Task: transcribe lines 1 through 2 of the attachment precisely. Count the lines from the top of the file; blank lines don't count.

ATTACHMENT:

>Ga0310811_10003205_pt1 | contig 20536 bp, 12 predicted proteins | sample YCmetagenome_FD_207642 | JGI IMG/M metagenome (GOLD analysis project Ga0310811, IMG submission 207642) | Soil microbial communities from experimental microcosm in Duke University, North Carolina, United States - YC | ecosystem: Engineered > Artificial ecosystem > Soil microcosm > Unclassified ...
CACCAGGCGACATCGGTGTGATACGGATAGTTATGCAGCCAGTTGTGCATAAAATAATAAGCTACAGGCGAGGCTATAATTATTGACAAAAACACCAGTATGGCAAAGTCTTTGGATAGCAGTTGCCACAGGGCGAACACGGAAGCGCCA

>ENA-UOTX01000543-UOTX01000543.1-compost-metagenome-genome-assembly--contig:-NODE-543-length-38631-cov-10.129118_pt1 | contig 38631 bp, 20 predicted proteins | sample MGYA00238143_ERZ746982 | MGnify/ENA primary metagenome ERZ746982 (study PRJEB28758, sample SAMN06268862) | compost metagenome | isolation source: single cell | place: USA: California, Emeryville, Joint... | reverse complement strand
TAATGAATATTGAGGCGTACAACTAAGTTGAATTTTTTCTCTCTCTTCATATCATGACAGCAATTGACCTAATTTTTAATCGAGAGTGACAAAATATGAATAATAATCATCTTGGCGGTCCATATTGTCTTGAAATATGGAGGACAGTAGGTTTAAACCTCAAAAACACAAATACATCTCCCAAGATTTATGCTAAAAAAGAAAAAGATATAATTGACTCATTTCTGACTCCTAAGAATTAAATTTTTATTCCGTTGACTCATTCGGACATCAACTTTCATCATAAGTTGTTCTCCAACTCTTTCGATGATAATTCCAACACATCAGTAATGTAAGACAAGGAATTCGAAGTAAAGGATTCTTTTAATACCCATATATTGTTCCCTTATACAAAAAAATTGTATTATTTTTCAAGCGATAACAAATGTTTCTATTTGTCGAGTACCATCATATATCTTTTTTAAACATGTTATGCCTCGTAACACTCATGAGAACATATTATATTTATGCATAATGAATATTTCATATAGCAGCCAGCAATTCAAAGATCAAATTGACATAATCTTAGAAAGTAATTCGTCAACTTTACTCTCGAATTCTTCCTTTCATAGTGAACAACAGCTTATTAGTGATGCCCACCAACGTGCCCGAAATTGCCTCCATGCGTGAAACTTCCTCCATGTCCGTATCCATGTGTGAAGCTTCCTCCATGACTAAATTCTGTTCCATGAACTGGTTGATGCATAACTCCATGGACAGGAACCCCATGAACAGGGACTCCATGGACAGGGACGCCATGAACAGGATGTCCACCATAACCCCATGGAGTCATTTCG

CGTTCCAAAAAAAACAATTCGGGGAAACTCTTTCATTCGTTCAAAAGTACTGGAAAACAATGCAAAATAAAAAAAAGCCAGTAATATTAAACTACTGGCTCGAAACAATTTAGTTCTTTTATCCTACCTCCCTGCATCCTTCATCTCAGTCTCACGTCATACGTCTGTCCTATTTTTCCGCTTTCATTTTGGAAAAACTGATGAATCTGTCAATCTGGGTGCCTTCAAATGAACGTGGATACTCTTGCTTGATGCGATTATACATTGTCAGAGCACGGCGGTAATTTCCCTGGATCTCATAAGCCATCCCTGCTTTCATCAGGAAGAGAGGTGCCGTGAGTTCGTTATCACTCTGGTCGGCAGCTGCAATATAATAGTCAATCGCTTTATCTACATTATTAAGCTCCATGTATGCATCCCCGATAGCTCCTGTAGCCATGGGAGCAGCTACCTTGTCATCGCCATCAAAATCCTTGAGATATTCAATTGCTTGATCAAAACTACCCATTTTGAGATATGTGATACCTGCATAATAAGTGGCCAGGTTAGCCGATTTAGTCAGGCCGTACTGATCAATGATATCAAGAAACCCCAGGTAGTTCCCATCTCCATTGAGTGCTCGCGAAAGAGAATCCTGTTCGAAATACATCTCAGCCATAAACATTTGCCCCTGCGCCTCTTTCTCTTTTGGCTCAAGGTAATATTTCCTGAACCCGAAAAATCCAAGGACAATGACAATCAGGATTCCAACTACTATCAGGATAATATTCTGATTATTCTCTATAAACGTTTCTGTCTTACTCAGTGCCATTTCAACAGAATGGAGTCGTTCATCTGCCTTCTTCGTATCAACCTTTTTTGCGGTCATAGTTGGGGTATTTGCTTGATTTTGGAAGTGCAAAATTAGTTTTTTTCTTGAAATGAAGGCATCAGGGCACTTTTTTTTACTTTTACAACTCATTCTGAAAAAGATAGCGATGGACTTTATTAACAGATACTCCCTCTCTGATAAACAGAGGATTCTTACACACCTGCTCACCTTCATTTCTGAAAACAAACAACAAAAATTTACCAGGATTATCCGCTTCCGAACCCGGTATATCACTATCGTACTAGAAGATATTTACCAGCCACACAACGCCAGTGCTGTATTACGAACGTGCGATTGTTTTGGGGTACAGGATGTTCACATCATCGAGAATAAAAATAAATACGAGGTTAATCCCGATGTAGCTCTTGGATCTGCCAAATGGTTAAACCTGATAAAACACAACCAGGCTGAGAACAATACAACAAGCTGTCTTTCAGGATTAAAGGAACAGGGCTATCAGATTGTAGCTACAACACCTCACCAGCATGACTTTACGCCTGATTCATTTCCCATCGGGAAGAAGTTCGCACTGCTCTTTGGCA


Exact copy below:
>Ga0310811_10003205_pt1 | contig 20536 bp, 12 predicted proteins | sample YCmetagenome_FD_207642 | JGI IMG/M metagenome (GOLD analysis project Ga0310811, IMG submission 207642) | Soil microbial communities from experimental microcosm in Duke University, North Carolina, United States - YC | ecosystem: Engineered > Artificial ecosystem > Soil microcosm > Unclassified ...
CACCAGGCGACATCGGTGTGATACGGATAGTTATGCAGCCAGTTGTGCATAAAATAATAAGCTACAGGCGAGGCTATAATTATTGACAAAAACACCAGTATGGCAAAGTCTTTGGATAGCAGTTGCCACAGGGCGAACACGGAAGCGCCA